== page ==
Just as we’d finished laying out our sleeping bags, I heard a familiar voice and was delighted to see The Venetians arrive! [Yay!!!- Cyn] Such a treat to see them again on our last night. They set up near us and we enjoyed a final trail dinner together as they generously shared some snacks they’d bought at the Tuolumne Meadows general store. Big black ants — fat and round, like blackberries on the move — crawled over our feet and into our shoes, but never bit us. Bees congregated around us as well, getting more excited when J. spilled his noodle soup. We somberly discussed our hike through the burn today, and then compared plans for tomorrow. They intended to climb Half Dome before exiting the trail. We had decided to skip it, even though it was included in our NOBO permit this year. We had 6.5 miles of pure downhill into Yosemite Valley, and we wanted to give ourselves plenty of time in case all that descending aggravated Cyn’s foot again. (Confession: I know Half Dome is iconic and all, but I’m much more interested in climbing Cloud’s Rest.) [I am not that interested in the extremely steep climb up Half Dome that requires hanging on to cables and walking on wooden planks for traction. We’d had a ton of amazing views on this trip. I was okay with skipping this part. –Cyn]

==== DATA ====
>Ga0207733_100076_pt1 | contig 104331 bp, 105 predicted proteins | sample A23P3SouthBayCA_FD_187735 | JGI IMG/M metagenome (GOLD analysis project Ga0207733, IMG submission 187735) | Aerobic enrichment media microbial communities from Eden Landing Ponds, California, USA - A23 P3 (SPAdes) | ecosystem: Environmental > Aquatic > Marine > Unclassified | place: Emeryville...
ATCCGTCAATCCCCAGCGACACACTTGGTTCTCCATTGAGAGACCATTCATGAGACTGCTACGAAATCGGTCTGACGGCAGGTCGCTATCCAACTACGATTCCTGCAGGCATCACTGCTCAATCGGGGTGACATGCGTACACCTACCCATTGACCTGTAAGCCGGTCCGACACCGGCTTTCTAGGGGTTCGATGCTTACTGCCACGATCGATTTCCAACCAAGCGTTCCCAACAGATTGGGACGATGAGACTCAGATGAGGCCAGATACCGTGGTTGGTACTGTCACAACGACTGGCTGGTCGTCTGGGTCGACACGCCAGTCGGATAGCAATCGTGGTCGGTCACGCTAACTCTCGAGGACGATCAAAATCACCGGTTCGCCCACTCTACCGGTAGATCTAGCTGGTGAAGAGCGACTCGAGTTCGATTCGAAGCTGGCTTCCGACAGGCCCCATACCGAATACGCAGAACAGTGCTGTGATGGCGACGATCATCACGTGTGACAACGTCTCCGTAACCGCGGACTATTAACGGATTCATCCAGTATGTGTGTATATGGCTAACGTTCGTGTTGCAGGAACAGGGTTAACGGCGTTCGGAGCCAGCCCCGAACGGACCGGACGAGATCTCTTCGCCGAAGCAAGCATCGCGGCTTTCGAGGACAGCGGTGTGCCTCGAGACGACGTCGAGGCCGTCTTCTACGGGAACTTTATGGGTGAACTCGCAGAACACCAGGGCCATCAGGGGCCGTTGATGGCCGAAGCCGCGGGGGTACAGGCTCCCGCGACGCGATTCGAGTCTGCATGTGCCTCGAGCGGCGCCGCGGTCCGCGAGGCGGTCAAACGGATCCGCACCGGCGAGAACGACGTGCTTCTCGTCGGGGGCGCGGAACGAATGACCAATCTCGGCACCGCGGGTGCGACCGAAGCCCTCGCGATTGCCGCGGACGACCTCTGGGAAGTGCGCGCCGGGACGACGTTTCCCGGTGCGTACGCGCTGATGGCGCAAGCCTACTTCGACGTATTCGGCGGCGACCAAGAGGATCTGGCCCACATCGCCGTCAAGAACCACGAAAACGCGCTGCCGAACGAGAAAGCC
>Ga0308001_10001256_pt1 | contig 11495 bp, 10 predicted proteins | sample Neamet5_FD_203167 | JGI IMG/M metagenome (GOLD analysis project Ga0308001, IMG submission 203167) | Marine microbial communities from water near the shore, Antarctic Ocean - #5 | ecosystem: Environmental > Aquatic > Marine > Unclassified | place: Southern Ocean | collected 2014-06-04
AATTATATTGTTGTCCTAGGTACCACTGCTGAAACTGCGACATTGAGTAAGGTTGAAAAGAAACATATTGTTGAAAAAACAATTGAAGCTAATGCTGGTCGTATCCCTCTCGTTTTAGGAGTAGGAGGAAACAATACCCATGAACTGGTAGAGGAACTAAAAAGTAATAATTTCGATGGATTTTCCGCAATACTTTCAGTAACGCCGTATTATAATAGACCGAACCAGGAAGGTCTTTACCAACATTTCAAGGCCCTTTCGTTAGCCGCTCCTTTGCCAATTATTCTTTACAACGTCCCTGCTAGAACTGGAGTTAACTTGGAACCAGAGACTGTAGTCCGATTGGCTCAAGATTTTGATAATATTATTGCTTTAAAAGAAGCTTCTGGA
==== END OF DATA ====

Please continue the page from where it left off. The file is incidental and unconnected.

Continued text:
Near dusk, we said goodnight and crawled into our tent, but I couldn’t fall asleep. In part, this was because I lay in my sleeping bag listening to the father-son and mother-daughter pairs discussing what they needed to store in their bear canisters. “Should I put the sunblock away?” one of them asked another. “Do you think they’d go after sunblock?” Yes, yes they would, I said fervently in my head, and turned to Cyn with wide eyes. She sat up and checked for her headlamp. “We should be ready. If a bear comes into camp tonight, it’ll be us and The Venetians who have to deal with it,” she whispered.

But mostly, I couldn’t sleep because it was the last night, and closing my eyes meant waking up to the last day. It felt impossible to process this, mentally and emotionally. We were now officially on the final page of our map, and I was ready for fresh food, a long shower, and my beloved apple juice. But I didn’t want to stop hiking, I didn’t want to leave this feeling and this landscape. I gazed out the mesh window at a perfect sunset. Cyn saw a shooting star. Tomorrow, the end.

Perfect sunset at our campsite.
Sunset at our campsite.
Two dirty, happy hikers in the tent for their last night on the JMT.
Two dirty, happy hikers in the tent for their last night on the JMT.


2 thoughts on “JMT Day 25: Penultimate